Portland International Film Festival panel discusses the positive and negative aspects of cancel culture
Swift Agency hosted an event on March 8 titled “Beyond Cancel Culture,” an event where several panelists discussed the setbacks and benefits of creating art during an era of “cancel culture.” The event was sponsored by Portland International Film Festival and Oregon Public Broadcasting.
“Cancel Culture” refers to the act of “canceling” someone or something, usually a celebrity or type of media that has made problematic, ignorant, or even hateful statements or decisions. Canceling involves no longer supporting or promoting whatever is deemed to be problematic.
The panelists at the event included Claudia Meza, co-host of OPB’s State of Wonder weekly radio show, who moderated the panel. Another panelist was Rajendra Roy, an honoree of the Cinema Unbound award and the Celeste Bartos Chief Curator of Film at the Modern Museum of Art (MoMA). Also on the panel was Micah Vanderhoof, the theater manager and programmer at Northwest Film Center.
To cancel someone/something has turned into a huge debacle of whether or not something is problematic and is a factor that people in creative fields are deeply invested in. If enough people voice their opinion, cancel culture has the power to end institutions. “Cancel culture” is now becoming a lens to look at that companies look through when deciding what content to produce.
The first question was how the panelists take cancel culture into consideration when working. Both agreed that giving their audiences context before presenting something is crucial when dealing with the past in the arts and culture world.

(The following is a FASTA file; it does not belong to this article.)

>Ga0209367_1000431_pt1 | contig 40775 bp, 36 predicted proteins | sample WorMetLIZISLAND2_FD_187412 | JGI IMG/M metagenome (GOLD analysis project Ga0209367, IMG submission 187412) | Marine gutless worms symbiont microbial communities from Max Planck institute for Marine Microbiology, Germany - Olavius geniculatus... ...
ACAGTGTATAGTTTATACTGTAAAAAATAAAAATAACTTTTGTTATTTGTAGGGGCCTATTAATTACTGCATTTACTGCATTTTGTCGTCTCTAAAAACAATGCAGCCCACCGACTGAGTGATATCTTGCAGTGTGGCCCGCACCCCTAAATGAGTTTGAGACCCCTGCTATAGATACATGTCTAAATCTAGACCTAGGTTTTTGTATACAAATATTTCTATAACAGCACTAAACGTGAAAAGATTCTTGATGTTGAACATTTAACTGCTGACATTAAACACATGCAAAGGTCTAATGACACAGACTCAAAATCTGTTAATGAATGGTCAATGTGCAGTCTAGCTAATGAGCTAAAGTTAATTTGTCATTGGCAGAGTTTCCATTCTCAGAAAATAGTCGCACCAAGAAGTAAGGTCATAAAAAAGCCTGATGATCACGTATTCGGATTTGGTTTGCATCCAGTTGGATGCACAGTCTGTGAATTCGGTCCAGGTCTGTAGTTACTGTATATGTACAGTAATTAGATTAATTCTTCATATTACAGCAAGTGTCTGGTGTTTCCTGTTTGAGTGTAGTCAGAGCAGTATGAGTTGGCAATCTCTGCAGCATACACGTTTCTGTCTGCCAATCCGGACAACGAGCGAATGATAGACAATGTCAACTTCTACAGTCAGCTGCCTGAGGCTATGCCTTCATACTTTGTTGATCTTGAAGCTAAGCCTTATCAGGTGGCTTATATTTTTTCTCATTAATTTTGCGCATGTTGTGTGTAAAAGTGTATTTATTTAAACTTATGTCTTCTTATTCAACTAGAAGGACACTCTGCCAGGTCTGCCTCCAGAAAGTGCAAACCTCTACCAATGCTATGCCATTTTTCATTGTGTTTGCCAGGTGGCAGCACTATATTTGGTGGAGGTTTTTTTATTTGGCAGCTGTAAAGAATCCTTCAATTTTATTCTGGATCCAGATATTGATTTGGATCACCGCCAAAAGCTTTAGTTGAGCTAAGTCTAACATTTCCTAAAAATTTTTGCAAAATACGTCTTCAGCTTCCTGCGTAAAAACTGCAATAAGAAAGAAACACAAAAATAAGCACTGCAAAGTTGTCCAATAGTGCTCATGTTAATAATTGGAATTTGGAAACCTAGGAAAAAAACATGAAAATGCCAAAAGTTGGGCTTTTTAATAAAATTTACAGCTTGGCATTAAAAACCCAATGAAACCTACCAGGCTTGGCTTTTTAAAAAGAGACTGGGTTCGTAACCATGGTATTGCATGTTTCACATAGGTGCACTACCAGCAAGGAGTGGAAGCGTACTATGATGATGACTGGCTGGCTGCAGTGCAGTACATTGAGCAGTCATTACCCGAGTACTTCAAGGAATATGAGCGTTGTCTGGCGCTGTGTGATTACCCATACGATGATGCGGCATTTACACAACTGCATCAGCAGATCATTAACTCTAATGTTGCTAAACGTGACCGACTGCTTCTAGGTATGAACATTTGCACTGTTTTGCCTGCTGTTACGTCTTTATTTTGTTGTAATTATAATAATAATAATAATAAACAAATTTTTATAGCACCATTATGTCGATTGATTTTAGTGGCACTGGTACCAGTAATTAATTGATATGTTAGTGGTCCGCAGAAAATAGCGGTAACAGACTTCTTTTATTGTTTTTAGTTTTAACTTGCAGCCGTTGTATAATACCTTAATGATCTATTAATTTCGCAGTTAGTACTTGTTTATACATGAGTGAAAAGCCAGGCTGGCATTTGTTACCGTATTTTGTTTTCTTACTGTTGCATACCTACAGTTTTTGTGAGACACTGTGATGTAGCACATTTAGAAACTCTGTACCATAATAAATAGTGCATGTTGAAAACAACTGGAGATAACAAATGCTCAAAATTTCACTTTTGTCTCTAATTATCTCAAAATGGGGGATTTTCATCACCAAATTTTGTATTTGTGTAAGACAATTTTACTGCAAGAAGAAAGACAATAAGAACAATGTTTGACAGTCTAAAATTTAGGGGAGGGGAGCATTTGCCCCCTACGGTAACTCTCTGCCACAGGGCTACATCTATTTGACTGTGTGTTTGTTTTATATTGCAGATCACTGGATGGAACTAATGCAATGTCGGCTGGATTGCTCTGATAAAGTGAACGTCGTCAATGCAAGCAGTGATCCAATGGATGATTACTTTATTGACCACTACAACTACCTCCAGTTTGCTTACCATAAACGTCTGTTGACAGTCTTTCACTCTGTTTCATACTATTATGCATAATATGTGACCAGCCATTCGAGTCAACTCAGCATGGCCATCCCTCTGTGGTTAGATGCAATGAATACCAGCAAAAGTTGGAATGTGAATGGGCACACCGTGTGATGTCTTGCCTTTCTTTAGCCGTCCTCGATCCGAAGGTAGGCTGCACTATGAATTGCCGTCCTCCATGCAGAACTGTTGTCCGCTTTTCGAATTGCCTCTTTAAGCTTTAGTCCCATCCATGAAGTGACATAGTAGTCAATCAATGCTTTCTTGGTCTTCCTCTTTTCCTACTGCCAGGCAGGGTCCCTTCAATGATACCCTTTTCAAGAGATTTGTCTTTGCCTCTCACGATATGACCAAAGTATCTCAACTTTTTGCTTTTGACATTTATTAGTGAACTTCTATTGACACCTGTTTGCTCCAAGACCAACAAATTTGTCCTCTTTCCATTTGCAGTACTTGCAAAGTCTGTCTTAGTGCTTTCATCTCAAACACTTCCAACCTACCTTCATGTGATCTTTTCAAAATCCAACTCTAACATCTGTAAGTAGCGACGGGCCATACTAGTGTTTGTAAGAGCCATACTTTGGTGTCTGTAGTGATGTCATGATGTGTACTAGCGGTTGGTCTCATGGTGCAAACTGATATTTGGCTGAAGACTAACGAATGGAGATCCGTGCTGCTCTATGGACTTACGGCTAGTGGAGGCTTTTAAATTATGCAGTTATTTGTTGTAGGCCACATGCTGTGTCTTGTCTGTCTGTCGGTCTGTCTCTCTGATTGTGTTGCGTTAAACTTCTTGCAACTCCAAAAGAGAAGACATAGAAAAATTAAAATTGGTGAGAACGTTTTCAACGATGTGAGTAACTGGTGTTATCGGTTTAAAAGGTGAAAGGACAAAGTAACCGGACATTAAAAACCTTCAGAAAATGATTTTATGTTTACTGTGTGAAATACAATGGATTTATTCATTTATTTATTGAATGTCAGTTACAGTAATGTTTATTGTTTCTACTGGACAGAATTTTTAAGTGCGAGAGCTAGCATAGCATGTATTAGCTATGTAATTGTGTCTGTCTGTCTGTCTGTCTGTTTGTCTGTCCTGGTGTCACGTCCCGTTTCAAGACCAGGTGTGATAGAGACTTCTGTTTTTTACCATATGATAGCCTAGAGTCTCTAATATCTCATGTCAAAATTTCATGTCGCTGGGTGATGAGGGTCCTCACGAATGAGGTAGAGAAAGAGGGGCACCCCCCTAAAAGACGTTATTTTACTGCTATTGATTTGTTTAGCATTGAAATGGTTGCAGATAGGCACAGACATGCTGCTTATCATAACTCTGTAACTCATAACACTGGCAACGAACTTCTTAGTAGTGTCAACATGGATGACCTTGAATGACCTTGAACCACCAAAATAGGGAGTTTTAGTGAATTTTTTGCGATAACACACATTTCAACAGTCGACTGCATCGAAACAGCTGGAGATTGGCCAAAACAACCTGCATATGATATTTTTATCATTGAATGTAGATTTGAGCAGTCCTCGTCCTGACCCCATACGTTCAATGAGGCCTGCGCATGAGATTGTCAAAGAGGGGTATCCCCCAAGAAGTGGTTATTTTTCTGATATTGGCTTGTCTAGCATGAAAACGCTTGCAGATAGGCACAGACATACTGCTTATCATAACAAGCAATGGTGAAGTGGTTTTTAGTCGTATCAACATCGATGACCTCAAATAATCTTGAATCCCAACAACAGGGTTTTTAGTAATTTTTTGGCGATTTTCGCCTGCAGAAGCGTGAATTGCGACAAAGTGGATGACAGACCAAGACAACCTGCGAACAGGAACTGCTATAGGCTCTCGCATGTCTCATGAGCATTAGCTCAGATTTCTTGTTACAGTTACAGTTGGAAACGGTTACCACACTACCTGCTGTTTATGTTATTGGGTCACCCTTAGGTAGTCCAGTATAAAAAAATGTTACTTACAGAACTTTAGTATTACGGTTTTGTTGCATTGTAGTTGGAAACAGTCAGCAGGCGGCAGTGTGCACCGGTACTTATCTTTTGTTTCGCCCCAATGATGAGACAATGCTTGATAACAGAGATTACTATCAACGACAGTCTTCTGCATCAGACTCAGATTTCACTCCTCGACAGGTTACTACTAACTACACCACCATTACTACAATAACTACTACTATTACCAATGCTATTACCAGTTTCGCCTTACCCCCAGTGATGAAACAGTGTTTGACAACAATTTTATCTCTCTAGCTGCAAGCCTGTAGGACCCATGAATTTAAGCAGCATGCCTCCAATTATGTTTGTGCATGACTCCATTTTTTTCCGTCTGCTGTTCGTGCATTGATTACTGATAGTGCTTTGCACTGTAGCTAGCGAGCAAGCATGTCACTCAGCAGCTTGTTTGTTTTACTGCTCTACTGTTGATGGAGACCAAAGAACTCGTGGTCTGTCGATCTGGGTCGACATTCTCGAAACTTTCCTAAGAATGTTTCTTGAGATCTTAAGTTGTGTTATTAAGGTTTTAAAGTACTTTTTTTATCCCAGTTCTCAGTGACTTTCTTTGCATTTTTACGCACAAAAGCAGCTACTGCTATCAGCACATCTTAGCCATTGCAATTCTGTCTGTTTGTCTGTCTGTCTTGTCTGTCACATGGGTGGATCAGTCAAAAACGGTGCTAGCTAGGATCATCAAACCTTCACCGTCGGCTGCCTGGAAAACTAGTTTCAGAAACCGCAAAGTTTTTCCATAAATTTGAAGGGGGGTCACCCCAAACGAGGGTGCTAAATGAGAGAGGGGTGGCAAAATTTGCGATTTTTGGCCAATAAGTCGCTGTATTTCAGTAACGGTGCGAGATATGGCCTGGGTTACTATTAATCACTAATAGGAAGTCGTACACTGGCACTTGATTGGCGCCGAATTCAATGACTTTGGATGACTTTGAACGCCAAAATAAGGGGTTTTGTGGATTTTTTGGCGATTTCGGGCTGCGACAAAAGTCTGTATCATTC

Vanderhoof mentioned that researching the topic being presented is absolutely necessary when giving it meaning. Roy essentially said that MoMA is the “guardian of cinema history.”
Most of the questions surrounding cancel culture were answered in relation to film, which both panelists had an extensive background in. The general consensus was that when a film becomes problematic, it’s okay and sometimes necessary to cancel it.
Also mentioned was that, despite certain industries having a newfound fear of being canceled, it is an opportunity to look critically at the work that’s being produced, and ask if it’s going to engage the audience in a positive way. Roy explained that engaging with demographics that go to the movies the most—especially marginalized communities—is important to making the stories being told appealing to them.
When it was time for Q&A, an audience member asked about the canon, or the collection of art works that have become accepted as standards by critics. The canon can limit who is represented in art and create barriers to new artists having their work seen. Roy said that cancel culture provides a way to “obliterate the canon” and rework the traditional ways to present and talk about art.
Roy gave an example of MoMA reestablishing their exhibits and how that led to Yale cancelling their intro level arts classes, because the pieces they were discussing in class were no longer on display at the museum.
The panel ended with its audience members reconsidering their previous points of view on the impact of cancel culture. The audience was reminded to always research what’s popular and why supporting something or not supporting something can mean.